How High’s the Water, Momma?

You can always tell when it’s spring in Kentucky by the surprisingly warm temperatures that suddenly drop, by the gentle rains that suddenly become a deluge, and by the flooding. It rained over 4 inches today, according to the local TV station, and it was even heavier yesterday and last night. A flood warning is in effect here until 5 AM Monday. The river is supposed to crest at 35 feet, or the « get the hell to higher ground stage » as I call it. Flood stage is 36 feet. We’ll see what happens. Needless to say there large crevices where roads once were, power lines are down and many people have been displaced, at least temporarily and now the weather dude is saying to expect snow in the higher elevations. Ah spring….  

Thirty years ago, the first week of April, we had one of the worse floods this narrow valley had ever experienced. Of course there had been floods before and there have been floods since, but the ’77 flood was a doozie.

I’ve been lucky when it comes to high water. I live on a hill and if the water were to ever get this house, there would be nothing left down river. I was also lucky during ’77. The water came up fast, really fast and the force of the water was like nothing ever seen here. I had grown up hearing about the big flood of 1957, but ’77 would be given the title, once held by ’57, as the most destructive. The dam wasn’t very effective because the water that created the flood came out of Virgina and bypassed the dam.I remember thinking that we would probably lose water service, and phone service and maybe the power so even though I was young, I was sharp enough to start collecting water. I had water in everything you could think of. I know it sounds silly, all that rain coming down and I was worried about water. But I knew that I would need water for drinking, cooking, and for washing. I also knew that the toilet would have to be flushed so the washing machine was used to store water, the bathtub, and the trash cans were cleaned and filled along with every bottle, kettle and cooking pot. Sure enough the phone went out, the water went off, but luckily the electricity stayed on.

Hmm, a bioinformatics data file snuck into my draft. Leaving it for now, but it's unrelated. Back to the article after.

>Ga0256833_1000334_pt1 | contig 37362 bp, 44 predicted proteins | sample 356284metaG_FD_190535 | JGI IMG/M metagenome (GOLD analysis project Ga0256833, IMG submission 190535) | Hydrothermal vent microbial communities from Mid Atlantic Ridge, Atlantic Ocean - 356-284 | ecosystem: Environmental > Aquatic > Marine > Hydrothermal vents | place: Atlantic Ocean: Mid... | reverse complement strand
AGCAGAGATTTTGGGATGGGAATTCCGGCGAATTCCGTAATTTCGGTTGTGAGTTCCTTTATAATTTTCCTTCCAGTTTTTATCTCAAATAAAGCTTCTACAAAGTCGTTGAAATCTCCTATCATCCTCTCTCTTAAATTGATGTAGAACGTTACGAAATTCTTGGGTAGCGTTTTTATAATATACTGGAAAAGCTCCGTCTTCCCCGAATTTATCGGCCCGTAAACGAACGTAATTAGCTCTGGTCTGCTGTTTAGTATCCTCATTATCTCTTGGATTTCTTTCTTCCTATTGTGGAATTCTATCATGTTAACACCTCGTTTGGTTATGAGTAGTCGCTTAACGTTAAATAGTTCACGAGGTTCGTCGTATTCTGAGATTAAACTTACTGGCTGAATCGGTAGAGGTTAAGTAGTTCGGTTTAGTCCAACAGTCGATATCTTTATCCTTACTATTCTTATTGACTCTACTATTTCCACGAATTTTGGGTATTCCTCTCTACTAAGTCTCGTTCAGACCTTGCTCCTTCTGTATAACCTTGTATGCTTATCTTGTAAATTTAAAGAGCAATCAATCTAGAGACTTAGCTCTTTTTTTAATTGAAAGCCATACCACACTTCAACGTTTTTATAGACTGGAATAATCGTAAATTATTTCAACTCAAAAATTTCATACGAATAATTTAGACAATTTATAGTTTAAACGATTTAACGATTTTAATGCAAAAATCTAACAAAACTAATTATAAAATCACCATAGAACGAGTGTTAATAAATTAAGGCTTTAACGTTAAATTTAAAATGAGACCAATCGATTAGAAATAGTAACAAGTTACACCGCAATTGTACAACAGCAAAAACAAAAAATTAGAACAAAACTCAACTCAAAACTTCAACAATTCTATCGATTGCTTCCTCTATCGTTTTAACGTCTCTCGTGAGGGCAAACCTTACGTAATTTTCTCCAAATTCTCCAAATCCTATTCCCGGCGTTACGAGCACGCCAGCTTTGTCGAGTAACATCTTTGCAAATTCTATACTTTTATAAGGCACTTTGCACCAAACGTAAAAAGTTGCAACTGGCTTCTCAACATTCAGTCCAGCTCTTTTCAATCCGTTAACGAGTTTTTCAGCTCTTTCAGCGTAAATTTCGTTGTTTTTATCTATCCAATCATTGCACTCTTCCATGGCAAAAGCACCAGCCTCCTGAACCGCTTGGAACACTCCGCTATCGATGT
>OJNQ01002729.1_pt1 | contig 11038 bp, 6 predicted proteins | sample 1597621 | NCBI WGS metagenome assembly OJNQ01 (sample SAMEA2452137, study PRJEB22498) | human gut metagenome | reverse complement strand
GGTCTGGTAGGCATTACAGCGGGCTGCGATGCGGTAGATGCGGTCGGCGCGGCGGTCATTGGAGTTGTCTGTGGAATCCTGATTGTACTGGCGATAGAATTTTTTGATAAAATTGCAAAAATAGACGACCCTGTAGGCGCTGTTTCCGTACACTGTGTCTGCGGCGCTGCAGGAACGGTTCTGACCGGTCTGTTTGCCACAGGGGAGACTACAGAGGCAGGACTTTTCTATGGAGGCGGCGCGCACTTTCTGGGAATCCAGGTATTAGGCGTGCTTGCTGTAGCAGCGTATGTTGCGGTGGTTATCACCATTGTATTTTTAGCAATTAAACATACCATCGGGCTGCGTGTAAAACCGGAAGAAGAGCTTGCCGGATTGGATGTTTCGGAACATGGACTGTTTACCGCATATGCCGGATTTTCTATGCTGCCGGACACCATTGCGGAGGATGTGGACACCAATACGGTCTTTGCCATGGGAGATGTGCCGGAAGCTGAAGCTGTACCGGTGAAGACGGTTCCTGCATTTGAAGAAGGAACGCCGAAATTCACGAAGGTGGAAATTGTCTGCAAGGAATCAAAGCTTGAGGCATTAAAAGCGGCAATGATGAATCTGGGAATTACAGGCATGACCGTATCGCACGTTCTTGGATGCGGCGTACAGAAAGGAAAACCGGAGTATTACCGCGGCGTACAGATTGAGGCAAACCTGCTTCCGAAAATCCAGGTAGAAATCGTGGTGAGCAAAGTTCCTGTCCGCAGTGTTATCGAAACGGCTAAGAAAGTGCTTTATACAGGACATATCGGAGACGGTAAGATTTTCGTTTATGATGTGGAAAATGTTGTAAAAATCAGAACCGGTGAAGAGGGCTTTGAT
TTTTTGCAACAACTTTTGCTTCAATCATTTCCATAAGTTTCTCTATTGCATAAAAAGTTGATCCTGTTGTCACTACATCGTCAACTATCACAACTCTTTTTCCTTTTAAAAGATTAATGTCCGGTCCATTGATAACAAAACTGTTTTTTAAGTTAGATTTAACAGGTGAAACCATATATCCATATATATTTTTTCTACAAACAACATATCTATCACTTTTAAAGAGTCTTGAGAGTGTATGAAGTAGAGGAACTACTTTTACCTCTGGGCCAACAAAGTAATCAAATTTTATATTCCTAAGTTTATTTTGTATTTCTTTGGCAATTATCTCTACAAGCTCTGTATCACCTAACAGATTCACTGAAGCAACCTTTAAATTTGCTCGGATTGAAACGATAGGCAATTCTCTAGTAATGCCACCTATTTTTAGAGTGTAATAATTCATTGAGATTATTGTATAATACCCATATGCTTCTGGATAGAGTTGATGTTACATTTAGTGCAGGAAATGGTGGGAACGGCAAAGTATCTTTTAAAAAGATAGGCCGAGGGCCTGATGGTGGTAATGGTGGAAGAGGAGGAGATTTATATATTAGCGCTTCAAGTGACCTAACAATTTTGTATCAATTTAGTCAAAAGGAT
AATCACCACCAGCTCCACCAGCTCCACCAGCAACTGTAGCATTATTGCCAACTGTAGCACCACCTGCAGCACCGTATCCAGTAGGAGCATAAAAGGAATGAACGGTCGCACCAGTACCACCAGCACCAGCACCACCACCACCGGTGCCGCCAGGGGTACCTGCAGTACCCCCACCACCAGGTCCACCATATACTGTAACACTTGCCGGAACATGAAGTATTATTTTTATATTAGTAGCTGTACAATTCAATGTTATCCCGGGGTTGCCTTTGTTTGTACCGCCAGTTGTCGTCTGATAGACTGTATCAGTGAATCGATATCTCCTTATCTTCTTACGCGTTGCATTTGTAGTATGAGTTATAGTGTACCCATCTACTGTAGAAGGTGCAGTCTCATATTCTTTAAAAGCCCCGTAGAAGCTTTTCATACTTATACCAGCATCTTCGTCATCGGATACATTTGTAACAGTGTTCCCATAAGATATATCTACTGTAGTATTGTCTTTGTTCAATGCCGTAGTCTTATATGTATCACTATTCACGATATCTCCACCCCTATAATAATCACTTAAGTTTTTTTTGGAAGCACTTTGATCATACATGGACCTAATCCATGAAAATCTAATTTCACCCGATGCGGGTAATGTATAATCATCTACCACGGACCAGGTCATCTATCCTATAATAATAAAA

I sat and watched the water rise that day and after it was too dark to see, I still waited and watched. When daylight arrived I saw nothing but raging, muddy water and houses floating past.
I could hear the crash as the houses hit the bridge and the sounds of debris washing into the homes that had stayed on their foundations but were submerged.

It took about 4 days for the waters to subside enough for people to begin the trek home. Some families were separated and trying to locate each other. The HAM operators and CB operators worked in conjunction with the local radio stations. They were able to relay messages to families, locate missing people and give some relief to an already stressful situation. I remember how relieved my mother was to finally hear from me, as she had been stranded at the hospital taking care of patients and I was now unreachable by phone or auto because the bridge was gone.The entire Big Sandy Valley and beyond was declared a disaster area. the national guard was called in, FEMA set up shop and everyone began to clean out the mud and salvage what they could.

And here we are again. Rain coming down, water coming up and everyone is holding their breath. I’m still sitting on this hill and watching the water rise as I have for many, many floods. I’ve not collected water and the electricity hasn’t even flickered but there are people out there tonight who are not as lucky as I am. I hope they will all be okay when the dawn breaks and the water starts to go back into the streams and river.
I’ll keep ya’ll informed if possible.
Stay high and stay dry.

Five Feet High. . . and Risin’

How high’s the water Mamma? Two feet high and risin’
How high’s the water Pappa? She said it’s two feet high and risin’
Well we can make it to the road in a home made boat
‘Cause that’s the only thing we got left that’ll float
It’s already over all the wheat and oats
Two feet high and risin’

How high’s the water Mamma? Three feet high and risin’
How high’s the water Pappa?
She said it’s three feet high and risin’
Well our hives are gone,
I lost my bees
Chickens are sleepin’ in the willow tree
Cows are in water up past their knees
Three feet high and risin’

How high’s the water Mamma? Four feet high and risin’
How high’s the water Pappa? She said it’s four feet high and risin’
Hey, come look through the window pane
The bus is comin’, gonna take us to the train
Looks like we’ll be blessed with a little more rain
Four feet high and risin’

How high’s the water Mamma? Five feet high and risin’
How high’s the water Pappa? She said it’s five feet high and risin’
Well the rails are washed out north of town
We gotta head for higher ground
We can’t come back ’till the water goes down
Five feet high and risin’
Well it’s five feet high and risin’


Cet article a été publié dans Environnement, Histoire, Kentucky, The Comtesse\'s columns. Ajoutez ce permalien à vos favoris.

2 commentaires pour How High’s the Water, Momma?

  1. Cowboy dit :

    Well, I’m glad I’m in Genoa.
    Today will be just as warm and sunny as yesterday.
    I think vacation is what I was created for. Definitely…

  2. Cowboy dit :

    Hi love !
    I cannot believe I wrote what I wrote this morning !!!!
    I am not sure I had read it well. I am now realizing how bad the situation seems to be !!!!
    Take care. Please.
    They don’t have the latest Flash version installed or Java Script turned off on this damn PC… don’t know but I have not been able to view the video. Will have to wait till the next hotel if they ever have a connection…


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